common tasks 150x150


Like the applications type, this type allows a plugin author to add modules to the configuration start page.

configuration 150x150


This type allows the user to add content to the status area of the masthead, which is the area in the header right below the product name (see screenshots). Multiple plugins are allowed to use this integration type, with entries being list left to right, based on priority (see below).

masthead status area 150x150


This type allows a plugin author to add modules to the resources start page.

resources 150x150


This integration type allows a plugin author to create a new tab on the Application Server page, or to add content to an existing tab. In this screen shot, the web plugin adds the Monitoring tab to the main tab set, as well three tabs to the newly added Monitoring tab.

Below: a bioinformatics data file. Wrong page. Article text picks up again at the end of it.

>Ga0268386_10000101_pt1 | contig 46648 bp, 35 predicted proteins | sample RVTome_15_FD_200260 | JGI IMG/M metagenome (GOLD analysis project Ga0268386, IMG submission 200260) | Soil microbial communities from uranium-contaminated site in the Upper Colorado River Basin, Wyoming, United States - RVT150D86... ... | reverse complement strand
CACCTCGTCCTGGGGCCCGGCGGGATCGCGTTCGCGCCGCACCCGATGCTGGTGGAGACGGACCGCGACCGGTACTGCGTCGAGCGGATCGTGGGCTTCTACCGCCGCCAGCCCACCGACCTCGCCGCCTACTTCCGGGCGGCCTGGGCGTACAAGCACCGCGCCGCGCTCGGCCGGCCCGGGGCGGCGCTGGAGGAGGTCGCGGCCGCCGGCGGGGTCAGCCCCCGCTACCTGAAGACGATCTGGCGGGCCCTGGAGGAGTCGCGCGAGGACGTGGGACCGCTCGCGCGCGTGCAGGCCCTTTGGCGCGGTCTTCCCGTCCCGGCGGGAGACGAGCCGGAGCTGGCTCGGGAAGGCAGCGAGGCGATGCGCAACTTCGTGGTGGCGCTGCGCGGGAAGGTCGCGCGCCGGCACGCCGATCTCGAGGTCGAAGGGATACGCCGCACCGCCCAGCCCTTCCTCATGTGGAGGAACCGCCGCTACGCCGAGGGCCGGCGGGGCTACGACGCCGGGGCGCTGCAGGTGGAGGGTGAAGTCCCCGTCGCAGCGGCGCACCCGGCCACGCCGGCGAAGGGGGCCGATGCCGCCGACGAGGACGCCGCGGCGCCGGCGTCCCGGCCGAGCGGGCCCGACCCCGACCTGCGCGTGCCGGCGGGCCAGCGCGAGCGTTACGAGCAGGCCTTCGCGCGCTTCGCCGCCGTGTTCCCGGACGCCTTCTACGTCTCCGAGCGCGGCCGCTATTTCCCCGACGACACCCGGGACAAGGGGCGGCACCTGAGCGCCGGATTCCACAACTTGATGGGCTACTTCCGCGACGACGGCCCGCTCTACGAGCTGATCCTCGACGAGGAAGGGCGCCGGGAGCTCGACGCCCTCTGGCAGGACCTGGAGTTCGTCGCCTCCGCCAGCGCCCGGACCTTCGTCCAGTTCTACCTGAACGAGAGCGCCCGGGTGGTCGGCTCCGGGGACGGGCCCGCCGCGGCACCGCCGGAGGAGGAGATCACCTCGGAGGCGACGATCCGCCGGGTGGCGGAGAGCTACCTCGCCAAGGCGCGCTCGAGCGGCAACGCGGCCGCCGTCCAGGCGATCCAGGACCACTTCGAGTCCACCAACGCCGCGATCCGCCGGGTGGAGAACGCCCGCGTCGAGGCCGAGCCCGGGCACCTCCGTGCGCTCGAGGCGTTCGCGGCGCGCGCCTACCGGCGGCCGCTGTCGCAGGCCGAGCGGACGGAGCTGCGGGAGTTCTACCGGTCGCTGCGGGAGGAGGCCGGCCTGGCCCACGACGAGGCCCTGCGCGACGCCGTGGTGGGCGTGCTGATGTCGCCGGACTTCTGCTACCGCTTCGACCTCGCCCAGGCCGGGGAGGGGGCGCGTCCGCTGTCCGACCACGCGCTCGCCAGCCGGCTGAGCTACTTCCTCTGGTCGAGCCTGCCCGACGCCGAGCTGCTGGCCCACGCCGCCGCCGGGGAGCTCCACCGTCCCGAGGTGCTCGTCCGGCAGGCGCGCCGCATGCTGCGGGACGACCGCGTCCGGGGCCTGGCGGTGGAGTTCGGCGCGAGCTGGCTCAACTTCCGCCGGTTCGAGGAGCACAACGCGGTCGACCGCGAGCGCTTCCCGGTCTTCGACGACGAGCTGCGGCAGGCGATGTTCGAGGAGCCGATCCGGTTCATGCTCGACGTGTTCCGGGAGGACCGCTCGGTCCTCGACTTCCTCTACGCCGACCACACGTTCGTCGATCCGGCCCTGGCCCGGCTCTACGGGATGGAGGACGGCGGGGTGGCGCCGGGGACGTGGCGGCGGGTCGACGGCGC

server inst tabs 150x150


This integration point allows plugins to add nodes to the navigation tree. The nodes can be added either to the root, or to any other node in the tree. In this screen shot, we can see how the web plugin added the "Web Applications" node to "Applications,", and the "Web Container" and "Monitoring" nodes to "Configuration."

tree 150x150

Plugin Priority

The next attribute is priority. This attribute controls the order in which integration points are included, with the lower numbers coming <i>first</i> (It might be best to think of this as "order" rather than "priority," despite the name).

Parent ID

The next attribute is parentId. This tells the plugin service to which component to parent the included content. Using our example above, the integration point tabtestTreeNode will be a child of the component whose ID is Resources.